Candies and costumes are taking over the aisles of every store, and that can only mean one thing: Halloween is approaching! While there’s a lot of people that are very excited to test their creativity for this holiday, there are others that just don’t like anything that has to do with this celebration. And sure, this might be due to an issue of personal preferences; however, there’s a pretty deep dislike that comes with this holiday.
There’s a possibility that, throughout your life, you’ve heard that Halloween is a bad holiday. School, the Church, and even our families have told us what they think when it comes to Halloween. But is it really a bad thing? Or is it just a huge misunderstanding? For us to understand what Halloween really means, we need to know about its origins and where it comes from. What we usually know is that it’s an event that’s been celebrated for a very long time. Sure enough, different cultures and religions and even the colonization of the Americas have had a part to play in what we consider to be Halloween today. That’s why, to answer the question if Halloween is a bad holiday for Christians or a misunderstanding, we must go back in time and study its history.
The word “Halloween” comes from All Hallow’s Eve, which means the evening of hallows or saints. It’s believed that Halloween goes all the way back to the ancient Celtic festival Samhain, known as the End of the Summer and the beginning of the dark winter: a Celtic festival celebrated on October 31st, during which they celebrated the end of the year. For Celts, this night meant that the veil between the world of the dead and the living became thin, making a connection between them possible. For people that lived by predicting nature, the dead coming to the world of the living was an important event to predict the future. The Druids and Celtic priests sacrificed crops and animals in huge sacred bonfires because they believed that the evil spirits would not allow them to prevail in the cold season if they didn’t celebrate such a festival. Typically, the Celts dressed up with masks, animal heads and skins…. Sounds disgusting, but also familiar, right? That’s where we get the tradition of using costumes to celebrate Halloween!
So… how come that this celebration relates to saints, while people commemorated this date by sacrificing animals and burned things? The Romans and their colonization, of course. Between Pope Boniface IV and Pope Gregory III, they moved the feast of all martyrs and all saints from May 13 to November 1. With the influence of Christianity in the 9th century, they attempted to replace the Celtic festival of the dead with “All Souls’ Day”; a day to memorialize the dead, to make it a church-sanctioned holiday. But then, during the 19th century, Halloween arrived in America, and the Irish made sure to make it as popular as possible. Now, a mix between the European, Roman, and Celtic traditions, Americans then added the famous trick-or-treating, alongside parties where they celebrated the harvest by dancing, singing and honoring the dead.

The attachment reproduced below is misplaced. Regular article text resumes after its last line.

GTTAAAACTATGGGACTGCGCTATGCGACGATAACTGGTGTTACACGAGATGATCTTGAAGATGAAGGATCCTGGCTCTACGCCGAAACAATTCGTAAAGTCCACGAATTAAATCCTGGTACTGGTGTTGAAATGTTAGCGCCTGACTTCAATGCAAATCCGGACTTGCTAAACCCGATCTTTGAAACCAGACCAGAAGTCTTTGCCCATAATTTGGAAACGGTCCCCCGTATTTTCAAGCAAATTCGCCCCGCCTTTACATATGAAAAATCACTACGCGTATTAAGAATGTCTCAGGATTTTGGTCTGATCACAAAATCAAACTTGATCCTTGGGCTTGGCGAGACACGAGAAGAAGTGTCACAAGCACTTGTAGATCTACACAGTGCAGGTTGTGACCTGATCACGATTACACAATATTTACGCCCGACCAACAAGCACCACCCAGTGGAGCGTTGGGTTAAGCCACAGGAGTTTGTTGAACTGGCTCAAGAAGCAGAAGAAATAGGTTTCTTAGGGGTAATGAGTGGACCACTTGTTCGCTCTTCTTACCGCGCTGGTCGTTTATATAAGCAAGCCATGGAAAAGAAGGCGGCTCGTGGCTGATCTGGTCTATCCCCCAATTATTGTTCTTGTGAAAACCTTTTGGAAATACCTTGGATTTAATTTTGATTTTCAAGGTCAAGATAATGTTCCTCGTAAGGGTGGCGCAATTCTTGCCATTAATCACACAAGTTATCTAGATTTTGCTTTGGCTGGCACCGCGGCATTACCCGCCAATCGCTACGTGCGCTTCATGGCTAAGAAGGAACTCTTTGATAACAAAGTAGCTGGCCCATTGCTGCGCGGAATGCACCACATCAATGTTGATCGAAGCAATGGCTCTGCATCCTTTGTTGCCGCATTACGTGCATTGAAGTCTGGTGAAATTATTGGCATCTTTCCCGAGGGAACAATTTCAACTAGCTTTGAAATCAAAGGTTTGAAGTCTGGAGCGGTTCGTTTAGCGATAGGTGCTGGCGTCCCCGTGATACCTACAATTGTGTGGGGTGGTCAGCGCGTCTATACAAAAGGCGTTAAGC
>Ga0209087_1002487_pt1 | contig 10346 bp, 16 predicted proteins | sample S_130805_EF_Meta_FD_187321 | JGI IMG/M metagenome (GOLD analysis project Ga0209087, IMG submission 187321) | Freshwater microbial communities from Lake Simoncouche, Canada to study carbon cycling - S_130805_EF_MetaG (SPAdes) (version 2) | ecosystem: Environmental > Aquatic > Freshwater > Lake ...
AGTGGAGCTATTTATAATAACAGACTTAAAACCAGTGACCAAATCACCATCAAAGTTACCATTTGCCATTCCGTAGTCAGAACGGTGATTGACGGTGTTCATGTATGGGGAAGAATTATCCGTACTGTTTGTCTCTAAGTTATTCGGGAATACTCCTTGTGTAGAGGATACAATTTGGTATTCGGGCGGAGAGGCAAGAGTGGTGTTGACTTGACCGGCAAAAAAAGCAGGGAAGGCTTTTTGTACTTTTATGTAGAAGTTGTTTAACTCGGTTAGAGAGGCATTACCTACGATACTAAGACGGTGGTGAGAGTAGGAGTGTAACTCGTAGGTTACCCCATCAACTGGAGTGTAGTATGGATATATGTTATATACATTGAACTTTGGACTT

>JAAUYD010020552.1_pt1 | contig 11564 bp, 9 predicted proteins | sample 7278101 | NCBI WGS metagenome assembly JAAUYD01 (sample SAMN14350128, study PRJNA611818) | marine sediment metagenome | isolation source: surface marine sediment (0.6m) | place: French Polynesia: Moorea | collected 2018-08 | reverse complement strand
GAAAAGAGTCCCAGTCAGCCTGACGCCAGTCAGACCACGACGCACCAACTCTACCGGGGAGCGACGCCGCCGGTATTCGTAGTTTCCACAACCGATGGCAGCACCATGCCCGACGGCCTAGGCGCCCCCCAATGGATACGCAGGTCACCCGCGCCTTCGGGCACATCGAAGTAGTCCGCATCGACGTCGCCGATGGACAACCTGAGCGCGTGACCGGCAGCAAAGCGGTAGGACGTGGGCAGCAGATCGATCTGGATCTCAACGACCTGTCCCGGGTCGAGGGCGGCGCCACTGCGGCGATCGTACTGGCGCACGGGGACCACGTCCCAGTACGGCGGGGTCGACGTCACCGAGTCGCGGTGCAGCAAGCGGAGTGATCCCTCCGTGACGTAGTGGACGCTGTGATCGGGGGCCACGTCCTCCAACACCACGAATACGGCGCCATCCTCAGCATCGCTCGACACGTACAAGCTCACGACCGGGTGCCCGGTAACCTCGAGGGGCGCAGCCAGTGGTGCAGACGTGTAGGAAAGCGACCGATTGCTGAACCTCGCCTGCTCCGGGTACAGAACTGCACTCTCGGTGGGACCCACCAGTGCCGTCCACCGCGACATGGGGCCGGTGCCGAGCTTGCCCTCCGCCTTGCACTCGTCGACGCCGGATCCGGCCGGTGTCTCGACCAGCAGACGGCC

As time passed, Americans began to shift the concept of death and sacrifice into get-togethers within the community. The disturbing rituals evolved into trick-or-treats (pranks), and kids asking for soul cakes, related to All Souls’ Day. Nowadays, Halloween has become a mainstream holiday, where people, especially the young ones, love to dress up, eat candy, and watch as many scary movies as they can. Honestly, who doesn’t love to have a cheat dayーwhere you eat as much candy as possible and then snuggle up in bed to watch a good Halloween movie marathon on Netflix? Exactly!
The question of whether Christians should celebrate this holiday still stands to this day even, when Halloween is technically unrelated to the Devil. It may seem that this objection from the Evangelical Christians has been prevalent for a while, but it’s a recent occurrence. Christians fear that this holiday serves as a sort of gateway into the occult, wherein people will start glorifying dark cults and worshiping the devil. In fear of children being corrupted, they related this event to rock culture, sexual promiscuity, and drug use, creating an anti-Halloween campaign in the 80s. Thus, people started to panic over Satanism and thought that everything was related to it. Also, they started to spread the belief that Halloween was the Devil’s birthday. To this day, many Christians still dread this holiday; but now, there are other worries other than just Halloween. They are worried about “the declining cultural hegemony of Christianity,” argues Jason C. Bivins, author of Religion of Fear: The Politics of Horror in Conservative Evangelicalism. Therefore, there are mixed concerns that Christians are projecting onto Halloween. From the origins of the holiday and all the additions made by following cultures, it’s important we understand that there is no relation to the Devil, the occult, or anything “corrupt” that makes people who celebrate it sinners. These myths were created and then propagated by Christianity and many of its different denominations.
What I do think is that Christians should have the freedom to decide whether to celebrate this holiday or not. Like every holiday―including Christmas and Easter―Halloween has its own history that’s related to multiple cultures and religions. However, it’s now considered a rather wholesome event, where kids enjoy dressing up and having fun with their friends. It’s not limited to kids onlyーI’m not a child and I can’t wait to put my makeup and costume on this year! Kids will always need to be supervised regardless of anything, but as long as you’re having fun and doing the right thing, it’s not a bad thing to celebrate a community festival such as this one. So, if you’re a Christian and you’re wondering if you should celebrate Halloween, I say go for it!